KEASBEY, N.J. — Some CPG manufacturers are failing to consistently follow industry standards designed to ensure the accurate use of product data, with adverse consequences for retail operations and consumer trust, according to a Wakefern Food Corp. executive.

“The guidelines and rules created to support the GDSN [Global Data Synchronization Network] are not universally applied,” said Michael Durning, manager of data integrity for Wakefern here, during a presentation last month at the GS1 Connect conference in San Antonio, hosted by GS1 US, Lawrencevile, N.J. “Not everyone is playing by the same rules.” Wakefern is a wholesale cooperative operated by the owners of ShopRite stores in the Northeast.

“To do business with Wakefern, you must follow GS1 standards,” Durning told suppliers at the conference.


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While Durning described the percentage of manufacturers in violation of the rules as a “minority,” he added that “this minority can affect a large number of [products].”

Wakefern employs the GDSN, a network overseen by GS1, Brussels, to receive and synchronize new and updated product data from more than 1,300 trading partners supplying more than 29,000 warehouse items. However, because some manufacturers are not adhering to rules governing data accuracy or the allocation of GTINs (global trade item numbers), Wakefern often is left to make corrections to the items it receives.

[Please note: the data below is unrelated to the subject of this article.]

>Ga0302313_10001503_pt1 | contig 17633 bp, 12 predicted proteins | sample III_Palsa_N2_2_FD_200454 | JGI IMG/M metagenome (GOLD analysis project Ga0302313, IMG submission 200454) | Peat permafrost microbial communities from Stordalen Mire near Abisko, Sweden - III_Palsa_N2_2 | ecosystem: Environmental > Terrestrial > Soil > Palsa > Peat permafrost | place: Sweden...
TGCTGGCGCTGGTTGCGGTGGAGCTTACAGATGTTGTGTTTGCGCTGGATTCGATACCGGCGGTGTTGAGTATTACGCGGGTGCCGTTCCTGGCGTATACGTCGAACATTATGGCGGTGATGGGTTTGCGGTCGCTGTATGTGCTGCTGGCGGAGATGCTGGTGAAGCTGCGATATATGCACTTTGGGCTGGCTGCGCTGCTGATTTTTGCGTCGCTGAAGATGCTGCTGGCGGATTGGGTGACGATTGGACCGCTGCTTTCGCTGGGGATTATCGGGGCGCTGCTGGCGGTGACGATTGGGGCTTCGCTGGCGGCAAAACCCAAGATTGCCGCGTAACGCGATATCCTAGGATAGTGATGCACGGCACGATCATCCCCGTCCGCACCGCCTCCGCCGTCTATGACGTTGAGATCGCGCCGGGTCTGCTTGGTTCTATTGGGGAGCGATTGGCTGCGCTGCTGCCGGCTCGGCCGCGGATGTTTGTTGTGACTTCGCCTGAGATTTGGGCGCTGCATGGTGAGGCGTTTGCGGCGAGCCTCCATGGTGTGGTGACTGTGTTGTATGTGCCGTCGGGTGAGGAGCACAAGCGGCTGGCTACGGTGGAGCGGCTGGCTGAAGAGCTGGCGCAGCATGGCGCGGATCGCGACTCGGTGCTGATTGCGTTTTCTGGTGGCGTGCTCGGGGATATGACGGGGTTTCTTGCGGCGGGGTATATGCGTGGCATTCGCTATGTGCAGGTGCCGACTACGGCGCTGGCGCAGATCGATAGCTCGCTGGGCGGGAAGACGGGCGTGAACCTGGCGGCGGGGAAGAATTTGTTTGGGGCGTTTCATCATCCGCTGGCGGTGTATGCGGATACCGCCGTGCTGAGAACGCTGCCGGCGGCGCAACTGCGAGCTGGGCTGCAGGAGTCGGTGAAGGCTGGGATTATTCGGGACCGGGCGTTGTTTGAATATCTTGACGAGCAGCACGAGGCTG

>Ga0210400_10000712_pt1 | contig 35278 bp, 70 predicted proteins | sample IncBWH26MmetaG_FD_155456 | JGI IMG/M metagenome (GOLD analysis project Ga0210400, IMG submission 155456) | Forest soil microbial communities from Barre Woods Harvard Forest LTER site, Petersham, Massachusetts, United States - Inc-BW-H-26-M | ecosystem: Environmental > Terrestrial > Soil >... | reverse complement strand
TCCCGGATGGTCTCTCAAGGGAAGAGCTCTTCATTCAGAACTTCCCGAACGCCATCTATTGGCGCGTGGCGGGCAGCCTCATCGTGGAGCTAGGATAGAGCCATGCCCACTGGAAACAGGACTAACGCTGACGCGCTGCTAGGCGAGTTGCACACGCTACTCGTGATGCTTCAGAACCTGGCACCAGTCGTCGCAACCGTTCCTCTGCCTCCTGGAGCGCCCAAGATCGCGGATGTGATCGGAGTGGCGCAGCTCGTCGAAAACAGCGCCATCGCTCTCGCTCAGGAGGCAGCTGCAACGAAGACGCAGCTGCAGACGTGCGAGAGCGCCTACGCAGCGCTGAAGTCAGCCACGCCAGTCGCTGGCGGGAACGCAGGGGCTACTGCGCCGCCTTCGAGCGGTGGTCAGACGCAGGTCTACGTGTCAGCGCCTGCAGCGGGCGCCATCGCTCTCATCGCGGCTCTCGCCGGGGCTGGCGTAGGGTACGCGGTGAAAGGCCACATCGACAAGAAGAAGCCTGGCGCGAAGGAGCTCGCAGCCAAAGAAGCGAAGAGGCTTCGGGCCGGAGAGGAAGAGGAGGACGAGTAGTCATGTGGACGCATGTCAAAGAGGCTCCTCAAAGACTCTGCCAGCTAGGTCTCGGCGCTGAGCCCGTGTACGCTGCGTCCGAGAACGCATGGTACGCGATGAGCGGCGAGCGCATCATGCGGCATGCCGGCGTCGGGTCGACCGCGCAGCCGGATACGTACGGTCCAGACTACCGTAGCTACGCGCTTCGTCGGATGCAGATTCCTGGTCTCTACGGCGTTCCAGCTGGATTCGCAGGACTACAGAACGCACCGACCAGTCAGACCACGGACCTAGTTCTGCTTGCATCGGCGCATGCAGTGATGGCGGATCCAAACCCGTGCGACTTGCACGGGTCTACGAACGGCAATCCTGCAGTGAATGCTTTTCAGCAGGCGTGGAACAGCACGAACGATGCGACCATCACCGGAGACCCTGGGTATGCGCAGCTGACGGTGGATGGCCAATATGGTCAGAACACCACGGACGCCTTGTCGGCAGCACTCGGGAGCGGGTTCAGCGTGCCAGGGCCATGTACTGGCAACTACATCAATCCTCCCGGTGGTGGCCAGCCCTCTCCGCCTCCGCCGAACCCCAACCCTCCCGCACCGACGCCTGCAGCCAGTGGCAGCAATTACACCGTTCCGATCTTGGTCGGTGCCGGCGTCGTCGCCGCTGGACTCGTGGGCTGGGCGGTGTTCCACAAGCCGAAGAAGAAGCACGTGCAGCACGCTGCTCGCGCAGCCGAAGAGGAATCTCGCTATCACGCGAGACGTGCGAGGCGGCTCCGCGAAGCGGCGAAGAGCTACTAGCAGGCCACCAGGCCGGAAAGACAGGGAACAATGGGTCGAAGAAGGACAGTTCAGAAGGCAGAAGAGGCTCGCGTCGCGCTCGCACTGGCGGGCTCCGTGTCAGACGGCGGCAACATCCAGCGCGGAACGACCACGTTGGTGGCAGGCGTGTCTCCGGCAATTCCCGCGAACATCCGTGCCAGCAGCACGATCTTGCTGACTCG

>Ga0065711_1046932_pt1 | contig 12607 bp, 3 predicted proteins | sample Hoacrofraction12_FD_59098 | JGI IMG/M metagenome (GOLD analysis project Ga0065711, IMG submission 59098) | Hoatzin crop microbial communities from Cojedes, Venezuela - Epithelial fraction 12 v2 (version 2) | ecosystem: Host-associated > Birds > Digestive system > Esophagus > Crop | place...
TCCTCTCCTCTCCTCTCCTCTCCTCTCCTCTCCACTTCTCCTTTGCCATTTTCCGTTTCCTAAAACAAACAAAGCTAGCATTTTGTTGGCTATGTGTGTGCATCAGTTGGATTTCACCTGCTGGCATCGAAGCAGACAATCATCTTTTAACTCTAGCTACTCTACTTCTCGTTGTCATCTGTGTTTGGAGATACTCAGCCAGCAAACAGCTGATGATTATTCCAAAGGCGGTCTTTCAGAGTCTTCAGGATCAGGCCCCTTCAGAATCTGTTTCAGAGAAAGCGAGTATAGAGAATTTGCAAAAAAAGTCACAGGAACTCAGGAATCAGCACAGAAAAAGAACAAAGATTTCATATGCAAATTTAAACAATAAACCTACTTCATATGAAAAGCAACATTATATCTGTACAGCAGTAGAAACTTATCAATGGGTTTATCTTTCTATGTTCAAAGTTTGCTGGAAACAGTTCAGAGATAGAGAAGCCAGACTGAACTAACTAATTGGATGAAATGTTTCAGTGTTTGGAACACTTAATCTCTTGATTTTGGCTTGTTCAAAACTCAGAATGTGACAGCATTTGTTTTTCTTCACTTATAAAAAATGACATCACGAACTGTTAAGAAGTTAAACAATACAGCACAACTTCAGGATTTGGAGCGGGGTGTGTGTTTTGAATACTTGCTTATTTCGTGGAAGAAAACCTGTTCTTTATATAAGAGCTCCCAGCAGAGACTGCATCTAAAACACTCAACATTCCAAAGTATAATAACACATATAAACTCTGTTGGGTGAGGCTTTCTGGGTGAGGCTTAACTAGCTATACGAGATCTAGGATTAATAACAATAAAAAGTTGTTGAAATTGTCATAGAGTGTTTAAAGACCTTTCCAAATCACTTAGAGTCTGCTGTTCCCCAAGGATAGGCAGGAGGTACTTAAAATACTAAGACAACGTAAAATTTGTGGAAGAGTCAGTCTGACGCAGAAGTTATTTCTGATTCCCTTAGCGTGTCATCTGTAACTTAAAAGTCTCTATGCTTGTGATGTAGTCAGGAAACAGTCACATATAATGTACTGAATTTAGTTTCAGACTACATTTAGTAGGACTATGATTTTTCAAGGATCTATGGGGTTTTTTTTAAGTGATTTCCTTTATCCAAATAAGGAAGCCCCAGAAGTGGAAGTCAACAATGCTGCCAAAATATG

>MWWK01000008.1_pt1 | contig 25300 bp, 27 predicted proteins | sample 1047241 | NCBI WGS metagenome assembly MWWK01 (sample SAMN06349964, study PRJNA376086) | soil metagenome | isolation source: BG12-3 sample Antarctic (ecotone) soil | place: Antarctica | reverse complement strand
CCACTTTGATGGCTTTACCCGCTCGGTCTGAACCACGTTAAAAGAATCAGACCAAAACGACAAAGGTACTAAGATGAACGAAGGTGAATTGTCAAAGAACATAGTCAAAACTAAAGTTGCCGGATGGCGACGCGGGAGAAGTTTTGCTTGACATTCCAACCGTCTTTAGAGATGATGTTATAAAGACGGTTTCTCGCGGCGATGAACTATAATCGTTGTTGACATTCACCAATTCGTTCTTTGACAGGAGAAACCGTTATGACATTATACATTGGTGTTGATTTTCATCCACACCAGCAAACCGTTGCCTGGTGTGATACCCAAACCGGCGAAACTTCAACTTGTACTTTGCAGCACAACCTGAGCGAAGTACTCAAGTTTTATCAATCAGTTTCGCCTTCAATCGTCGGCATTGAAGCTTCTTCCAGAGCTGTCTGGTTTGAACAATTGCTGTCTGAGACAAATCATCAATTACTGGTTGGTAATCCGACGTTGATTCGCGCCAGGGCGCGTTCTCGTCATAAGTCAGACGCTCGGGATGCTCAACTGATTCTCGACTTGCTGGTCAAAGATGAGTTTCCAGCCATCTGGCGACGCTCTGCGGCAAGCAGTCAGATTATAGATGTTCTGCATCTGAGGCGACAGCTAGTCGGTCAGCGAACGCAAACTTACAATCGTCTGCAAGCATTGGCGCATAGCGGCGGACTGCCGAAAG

“The GDSN standards work very well,” said Durning. “But there is an opportunity for improvement in data quality and this comes from compliance and understanding [the rules].”

The impact of product data provided by manufacturers extends from the supply chain (warehousing and transportation) to the retail point-of-sale (scanning, shelf labels, replenishment, nutritional data) to e-commerce (product images, information on nutrition, allergens and ingredients).

Durning stressed the food-safety impact of inaccurate allergen information. “Someday [a manufacturer] is going to provide the wrong information and something bad is going to happen with someone eating something they shouldn’t have.”

Earlier this year Wakefern began piloting a Vendor Data Quality Scorecard, and is “close to rolling it out,” said Durning. The web-based scorecard is designed to measure the performance of suppliers in regard to data accuracy for new and existing items, and provide feedback on key indicators.

A Must-Do

Among the standards manufacturers are expected to follow, Durning focused on three: GTIN allocation rules, the GDSN Package Measurement Rules and the Data Quality Framework.

The GTIN allocation rules govern the assignment of GTINs — the unique product identifier encoded in a bar code. The GS1 rules (available at www.gs1.org/1/gtinrules/) stipulate that a new GTIN should — Durning prefers the word “must” — be assigned to an item if the consumer is expected to distinguish a new item from an old item and purchase accordingly.

Durning emphasized two of the GTIN allocation rules that impact the consumer; they call for a new GTIN when there is a change in the net content of an item or the introduction of a similar item like one with a new flavor.

In the case of a size change, if a manufacturer doesn’t alter the GTIN, “our consumer is not getting the size promised on the shelf label or online at ShopRite From Home,” said Durning. This can also result in an incorrect unit cost, which can be a violation of state consumer protection laws as well as a “trust issue” for consumers.